Author C. J. Harper tried to woo me into loving her debut novel, The Disappeared. As it's not published (yet!) in the US, Candy (as I know her), mailed me a copy from England. Not only is the cover a thing of beauty, even more so in person, Candy signed the book for me, along with a lovely message. And then, as the final straw, she included a postcard, sure to tempt me!
How well she knows my every weakness!
Thankfully, I LOVED The Disappeared. I'm sure poor Candy was on pins and needles waiting for me to let her know. Due to finishing Project Fun, and travel, and moving plans, it's taken me forever to get to, and almost as long to blog about. But between you and me, I wasn't worried. I saw this book grow up as I worked alongside Candy for our MAs in Writing for Young People at Bath Spa. I read now-deleted scenes, listened to Candy agonize about how it was all going to come together. All along, I've been enraptured by this story. And the final, published version does not disappoint!
"Jackson's life is perfect: he's top of his class, wants for nothing and is destined to be part of the leadership that runs the country. But when a violent incident leaves Jackson badly beaten and his best friend dead, everything changes. Suddenly, his teachers claim not to know him, his records are deleted... Jackson doesn't exist anymore.
"Dumped in an Academy, where teachers are kept in cages and being a good fighter is all that matters, Jackson realizes that to survive he needs to adapt, and fast. And as he learns the Academy's terrible secrets, Jackson discovers his whole life has been based on lies; the leadership is corrupt tot he core and they're coming after him.
"Time is running out. Can Jackson destroy the man at the heart of it all before he makes Jackson disappear for good?"
The beginning of The Disappeared is chilling--I still clearly remember reading it as a rough draft years ago! Jackson's whole life is turned upside down in minutes, as people he's known forever stare at him blankly and swear they've never met him. And Jackson's reaction is so understandable: he races about his school, looking in his bedroom, at his desk, trying to find some way to prove he is who he says he is. But of course, that's the whole point: he's trusted the adults around him his whole life, and is only now discovering that they have thrown him to the wolves.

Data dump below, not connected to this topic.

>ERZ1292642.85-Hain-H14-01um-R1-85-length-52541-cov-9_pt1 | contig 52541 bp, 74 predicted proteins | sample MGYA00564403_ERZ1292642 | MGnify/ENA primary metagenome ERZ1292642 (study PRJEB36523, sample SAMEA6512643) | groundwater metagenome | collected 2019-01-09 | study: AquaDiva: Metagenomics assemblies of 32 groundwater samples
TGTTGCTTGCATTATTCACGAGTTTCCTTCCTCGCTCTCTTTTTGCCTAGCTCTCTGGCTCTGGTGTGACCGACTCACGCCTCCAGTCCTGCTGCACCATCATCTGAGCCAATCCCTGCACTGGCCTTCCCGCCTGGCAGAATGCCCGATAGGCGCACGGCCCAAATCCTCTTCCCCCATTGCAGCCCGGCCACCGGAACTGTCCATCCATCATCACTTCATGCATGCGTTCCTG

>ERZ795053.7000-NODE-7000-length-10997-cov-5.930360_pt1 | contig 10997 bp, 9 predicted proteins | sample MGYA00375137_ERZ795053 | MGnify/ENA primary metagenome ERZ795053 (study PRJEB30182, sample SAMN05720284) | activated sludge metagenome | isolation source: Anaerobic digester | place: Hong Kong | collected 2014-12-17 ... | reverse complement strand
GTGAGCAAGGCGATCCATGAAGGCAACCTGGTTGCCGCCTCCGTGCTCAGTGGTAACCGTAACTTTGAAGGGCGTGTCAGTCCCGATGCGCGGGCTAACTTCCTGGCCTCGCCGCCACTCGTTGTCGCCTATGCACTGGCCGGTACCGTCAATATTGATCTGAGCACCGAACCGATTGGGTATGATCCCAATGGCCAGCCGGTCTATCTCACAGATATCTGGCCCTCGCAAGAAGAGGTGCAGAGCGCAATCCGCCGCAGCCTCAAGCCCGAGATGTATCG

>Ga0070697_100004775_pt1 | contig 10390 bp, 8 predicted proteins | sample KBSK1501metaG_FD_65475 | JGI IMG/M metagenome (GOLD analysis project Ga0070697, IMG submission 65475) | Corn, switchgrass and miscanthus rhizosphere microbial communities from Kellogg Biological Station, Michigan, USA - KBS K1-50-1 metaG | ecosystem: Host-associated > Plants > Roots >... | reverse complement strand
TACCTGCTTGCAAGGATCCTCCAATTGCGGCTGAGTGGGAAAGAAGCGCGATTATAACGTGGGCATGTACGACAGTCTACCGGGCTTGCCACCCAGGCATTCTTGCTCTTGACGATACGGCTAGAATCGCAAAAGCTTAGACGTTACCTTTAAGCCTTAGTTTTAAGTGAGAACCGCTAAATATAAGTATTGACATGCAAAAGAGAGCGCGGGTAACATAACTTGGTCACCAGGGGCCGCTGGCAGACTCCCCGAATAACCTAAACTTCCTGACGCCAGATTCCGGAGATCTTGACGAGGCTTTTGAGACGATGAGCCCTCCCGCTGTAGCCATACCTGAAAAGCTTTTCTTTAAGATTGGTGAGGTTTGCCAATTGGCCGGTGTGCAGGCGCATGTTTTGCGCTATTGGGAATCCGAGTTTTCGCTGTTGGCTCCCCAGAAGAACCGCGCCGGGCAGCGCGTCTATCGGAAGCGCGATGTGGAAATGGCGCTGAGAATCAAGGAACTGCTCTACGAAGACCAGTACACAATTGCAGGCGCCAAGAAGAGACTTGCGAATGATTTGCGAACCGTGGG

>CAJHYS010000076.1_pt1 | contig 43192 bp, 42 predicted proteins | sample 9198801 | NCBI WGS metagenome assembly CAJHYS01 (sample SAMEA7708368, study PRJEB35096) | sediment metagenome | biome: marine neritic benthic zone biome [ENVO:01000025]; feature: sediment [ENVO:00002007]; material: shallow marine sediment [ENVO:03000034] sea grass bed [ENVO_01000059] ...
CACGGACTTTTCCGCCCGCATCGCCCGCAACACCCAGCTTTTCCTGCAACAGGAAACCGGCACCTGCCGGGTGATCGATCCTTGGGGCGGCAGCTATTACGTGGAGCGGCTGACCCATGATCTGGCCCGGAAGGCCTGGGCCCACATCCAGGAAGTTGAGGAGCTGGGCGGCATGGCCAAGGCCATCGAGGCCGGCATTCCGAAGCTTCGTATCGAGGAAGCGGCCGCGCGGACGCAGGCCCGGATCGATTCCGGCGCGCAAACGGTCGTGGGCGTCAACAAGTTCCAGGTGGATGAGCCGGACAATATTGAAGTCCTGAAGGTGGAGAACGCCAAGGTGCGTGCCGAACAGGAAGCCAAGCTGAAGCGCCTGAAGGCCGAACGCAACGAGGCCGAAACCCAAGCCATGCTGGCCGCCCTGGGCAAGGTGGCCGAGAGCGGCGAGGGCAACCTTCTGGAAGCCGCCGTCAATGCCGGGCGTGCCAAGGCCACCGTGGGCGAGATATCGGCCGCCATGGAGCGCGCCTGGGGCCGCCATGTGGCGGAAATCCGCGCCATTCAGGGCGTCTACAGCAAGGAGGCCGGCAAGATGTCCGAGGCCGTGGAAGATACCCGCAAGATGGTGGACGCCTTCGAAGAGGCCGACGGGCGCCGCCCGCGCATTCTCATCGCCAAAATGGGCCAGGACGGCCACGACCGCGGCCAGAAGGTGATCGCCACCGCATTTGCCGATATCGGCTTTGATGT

However, while the plot as a whole was full of twisty-turny reveals and
heart-pounding action sequences, I have to say, my favorite bits were the quieter
scenes, the big questions, the heart, and the LANGUAGE. See, even though the kids of the Academy have been denied a proper education and any cultural access, and are treated more like animals than humans, they're not dumb. And the way they use language, stringing together simple words to form complex thoughts, is so clever. This scene left goosebumps on my arms!
"'I tell you what, Kay. One day I am going to take you for a burger,' I say, suddenly.
She laughs. 'That's a can't-won't. I'm going to stop hearing you; you put bad thinks... I mean, bad thoughts in my head. But you make me laugh.'
I puff out my breath. I know the Leadership wants us to equip ourselves to fulfil our potential, but what does that really mean? Would it matter if Kay learned Algebra? And why shouldn't she have a burger?...
'What work do the Learning Community brainers do?' [Kay asks]
'They're employed by the Leadership.'
'All brainers are working for the Leadership?'
'Well, yes, but you could do lots of different things. Be an adviser, run a department, be a local leader, head an industry--'
'I don't know those things. Is it all for the Leadership?'
'So no choice-ing for the brainers, too.'"
The Disappeared is such a rich, immersive experience, in a chilling, yet totally believable dystopian future. And I do love a good revolution! I can't wait for the next book! And I'll be SURE to let my American readers know as soon as a US edition is available.
In the meantime, while she doesn't (yet!) have a website (Anne glares at Candy), you can follow the hysterical C. J. Harper on Twitter.